“Your book is first class. I like it very much. I like the fact that even though it is a museum now, you can feel the prison atmosphere. Your photos capture the essence of captivity. And I think perhaps that the square format lends itself to a feeling of claustrophobia.”
Patricia Ann Ruddle, editor RPS Contemporary Photography, 7th December 2012
Robbeneiland / Robben Island near Cape Town in South Africa has a long history. During the mid-1600s when the Dutch settled at the Cape, Robben Island has been used primarily as a prison. From the 17th to the 20th centuries, Robben Island served as a place of banishment, isolation and imprisonment.
Indigenous African leaders, Muslim leaders from the East Indies, Dutch and British soldiers and civilians, women, and anti-apartheid activists, including South Africa's first democratic President, Nelson Rolihlahla Mandela was imprisoned on the Island. Mandela (1918) was imprisoned on Robben Island in 1964 where he remained for the next eighteen of his twenty-seven years in prison. His prison number was 46664. The prison conditions were very basic. Confined to a small cell, the floor his bed, a bucket for a toilet. He was allowed to met one visitor a year for 30 minutes. He could write and receive one letter every six months. After several years at Robben Island Mandela got his own prison garden in the courtyard near his cell.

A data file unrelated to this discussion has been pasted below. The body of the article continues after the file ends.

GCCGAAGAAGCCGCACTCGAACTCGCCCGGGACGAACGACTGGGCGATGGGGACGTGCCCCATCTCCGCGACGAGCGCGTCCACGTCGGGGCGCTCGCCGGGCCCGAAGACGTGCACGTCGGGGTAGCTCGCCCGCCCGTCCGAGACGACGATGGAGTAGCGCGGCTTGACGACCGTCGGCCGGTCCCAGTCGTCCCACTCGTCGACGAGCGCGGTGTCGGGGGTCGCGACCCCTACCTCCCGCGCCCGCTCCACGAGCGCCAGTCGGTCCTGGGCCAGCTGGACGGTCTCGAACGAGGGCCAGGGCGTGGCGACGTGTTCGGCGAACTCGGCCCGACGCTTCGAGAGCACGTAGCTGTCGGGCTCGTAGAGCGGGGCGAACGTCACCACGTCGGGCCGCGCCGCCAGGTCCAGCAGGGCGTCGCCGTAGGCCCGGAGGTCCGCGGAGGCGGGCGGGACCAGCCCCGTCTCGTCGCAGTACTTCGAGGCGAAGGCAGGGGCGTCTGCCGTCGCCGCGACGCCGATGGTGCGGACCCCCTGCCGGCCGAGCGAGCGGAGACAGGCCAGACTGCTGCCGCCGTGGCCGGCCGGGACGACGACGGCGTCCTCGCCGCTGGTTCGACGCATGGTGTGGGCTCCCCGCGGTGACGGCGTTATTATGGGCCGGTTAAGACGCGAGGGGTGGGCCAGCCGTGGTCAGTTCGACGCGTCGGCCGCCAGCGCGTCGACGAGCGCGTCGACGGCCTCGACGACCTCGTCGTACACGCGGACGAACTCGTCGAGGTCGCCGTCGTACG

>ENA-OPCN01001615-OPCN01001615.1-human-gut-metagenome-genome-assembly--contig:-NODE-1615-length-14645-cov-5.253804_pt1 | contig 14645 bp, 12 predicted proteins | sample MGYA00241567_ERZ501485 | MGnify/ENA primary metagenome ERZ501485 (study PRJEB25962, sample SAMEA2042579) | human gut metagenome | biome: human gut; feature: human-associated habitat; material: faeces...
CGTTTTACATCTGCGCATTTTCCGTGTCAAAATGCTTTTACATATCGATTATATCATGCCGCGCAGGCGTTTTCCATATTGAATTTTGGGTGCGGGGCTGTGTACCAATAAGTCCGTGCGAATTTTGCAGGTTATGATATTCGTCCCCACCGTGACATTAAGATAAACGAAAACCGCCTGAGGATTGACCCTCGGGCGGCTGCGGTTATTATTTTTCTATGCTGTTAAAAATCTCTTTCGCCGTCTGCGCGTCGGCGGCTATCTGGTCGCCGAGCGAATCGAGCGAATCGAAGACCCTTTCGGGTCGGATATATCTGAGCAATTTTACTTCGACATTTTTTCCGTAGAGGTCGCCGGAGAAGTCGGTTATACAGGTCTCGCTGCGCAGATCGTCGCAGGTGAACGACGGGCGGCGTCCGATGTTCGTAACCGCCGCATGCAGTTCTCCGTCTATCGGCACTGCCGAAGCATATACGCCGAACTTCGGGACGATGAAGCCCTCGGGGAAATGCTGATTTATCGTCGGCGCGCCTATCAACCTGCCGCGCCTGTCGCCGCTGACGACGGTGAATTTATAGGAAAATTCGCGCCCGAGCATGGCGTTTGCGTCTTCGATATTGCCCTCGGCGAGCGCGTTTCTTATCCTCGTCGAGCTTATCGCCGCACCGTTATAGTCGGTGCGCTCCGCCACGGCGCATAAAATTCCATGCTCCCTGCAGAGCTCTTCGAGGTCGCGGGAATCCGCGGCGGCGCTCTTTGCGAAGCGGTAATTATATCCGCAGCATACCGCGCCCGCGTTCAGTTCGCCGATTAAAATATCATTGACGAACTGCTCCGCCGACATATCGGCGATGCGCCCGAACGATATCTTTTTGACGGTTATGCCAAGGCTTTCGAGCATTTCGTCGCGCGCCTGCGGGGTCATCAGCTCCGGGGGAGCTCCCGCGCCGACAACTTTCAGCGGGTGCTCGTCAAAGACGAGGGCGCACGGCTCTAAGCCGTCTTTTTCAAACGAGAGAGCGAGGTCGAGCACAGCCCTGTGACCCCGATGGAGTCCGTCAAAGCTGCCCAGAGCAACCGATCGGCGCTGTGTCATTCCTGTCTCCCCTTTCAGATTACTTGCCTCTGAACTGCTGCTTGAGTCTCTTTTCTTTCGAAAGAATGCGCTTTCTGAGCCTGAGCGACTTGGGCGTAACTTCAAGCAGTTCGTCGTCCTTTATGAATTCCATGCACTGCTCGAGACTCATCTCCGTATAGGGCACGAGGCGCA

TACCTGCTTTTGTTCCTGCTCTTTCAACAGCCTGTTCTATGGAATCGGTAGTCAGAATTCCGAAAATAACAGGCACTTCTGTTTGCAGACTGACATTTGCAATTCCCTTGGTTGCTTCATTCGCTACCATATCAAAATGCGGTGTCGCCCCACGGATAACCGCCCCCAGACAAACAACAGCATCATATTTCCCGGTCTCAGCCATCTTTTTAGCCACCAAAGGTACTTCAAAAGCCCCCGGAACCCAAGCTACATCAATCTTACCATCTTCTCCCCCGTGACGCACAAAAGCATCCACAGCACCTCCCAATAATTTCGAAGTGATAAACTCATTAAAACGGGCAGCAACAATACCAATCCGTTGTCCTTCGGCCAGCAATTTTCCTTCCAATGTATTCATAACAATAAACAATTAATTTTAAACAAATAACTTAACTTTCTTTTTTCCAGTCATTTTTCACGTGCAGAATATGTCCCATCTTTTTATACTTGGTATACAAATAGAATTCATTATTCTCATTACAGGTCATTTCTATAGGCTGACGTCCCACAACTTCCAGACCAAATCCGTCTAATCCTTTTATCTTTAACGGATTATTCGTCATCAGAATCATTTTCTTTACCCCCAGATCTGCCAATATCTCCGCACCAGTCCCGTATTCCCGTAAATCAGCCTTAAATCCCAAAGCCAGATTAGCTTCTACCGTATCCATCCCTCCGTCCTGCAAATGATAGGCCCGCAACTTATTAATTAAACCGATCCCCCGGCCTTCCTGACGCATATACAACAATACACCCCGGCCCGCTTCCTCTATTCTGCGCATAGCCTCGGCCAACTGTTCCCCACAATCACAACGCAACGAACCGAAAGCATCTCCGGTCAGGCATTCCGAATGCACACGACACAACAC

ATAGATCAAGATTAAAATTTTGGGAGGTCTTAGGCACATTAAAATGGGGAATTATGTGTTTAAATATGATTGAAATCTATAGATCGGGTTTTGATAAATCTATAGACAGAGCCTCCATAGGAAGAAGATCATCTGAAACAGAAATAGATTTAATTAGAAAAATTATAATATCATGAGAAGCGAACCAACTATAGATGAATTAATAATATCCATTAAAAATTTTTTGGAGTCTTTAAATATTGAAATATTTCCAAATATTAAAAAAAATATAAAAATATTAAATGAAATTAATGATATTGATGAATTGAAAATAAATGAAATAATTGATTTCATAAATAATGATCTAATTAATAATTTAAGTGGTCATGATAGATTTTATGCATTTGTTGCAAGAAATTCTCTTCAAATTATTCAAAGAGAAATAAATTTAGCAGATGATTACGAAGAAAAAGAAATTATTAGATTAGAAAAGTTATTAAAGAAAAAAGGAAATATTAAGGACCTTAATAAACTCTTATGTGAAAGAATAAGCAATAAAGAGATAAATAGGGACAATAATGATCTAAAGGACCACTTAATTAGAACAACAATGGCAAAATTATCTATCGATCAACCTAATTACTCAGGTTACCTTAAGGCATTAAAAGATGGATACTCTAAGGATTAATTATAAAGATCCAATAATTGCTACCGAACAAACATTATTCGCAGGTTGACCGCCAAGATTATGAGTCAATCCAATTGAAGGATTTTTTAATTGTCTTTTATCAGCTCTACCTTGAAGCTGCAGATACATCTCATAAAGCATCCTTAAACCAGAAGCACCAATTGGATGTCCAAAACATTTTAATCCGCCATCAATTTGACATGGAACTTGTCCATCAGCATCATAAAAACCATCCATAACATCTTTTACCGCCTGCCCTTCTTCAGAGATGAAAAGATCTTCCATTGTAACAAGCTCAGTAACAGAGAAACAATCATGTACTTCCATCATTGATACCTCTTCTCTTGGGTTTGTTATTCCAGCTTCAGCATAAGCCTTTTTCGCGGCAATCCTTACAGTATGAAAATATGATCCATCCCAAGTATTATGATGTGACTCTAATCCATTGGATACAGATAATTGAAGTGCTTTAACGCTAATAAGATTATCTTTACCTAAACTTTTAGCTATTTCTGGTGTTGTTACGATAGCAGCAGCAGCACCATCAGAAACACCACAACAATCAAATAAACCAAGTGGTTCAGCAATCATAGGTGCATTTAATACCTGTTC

Since 1997 Robben Island has been a museum and a heritage site. Robben Island Museum is described as the ’university of life’ for it is here where strategies for a future society based on tolerance, respect and non-racialism were nurtured and implemented by political prisoners.
Mandela was released from Victor Verster Prison in Paarl on 11 February 1990. As a leader of the African National Congress (ANC), Mandela was inaugurated on 10 May 1994 as the first black President of South-Africa.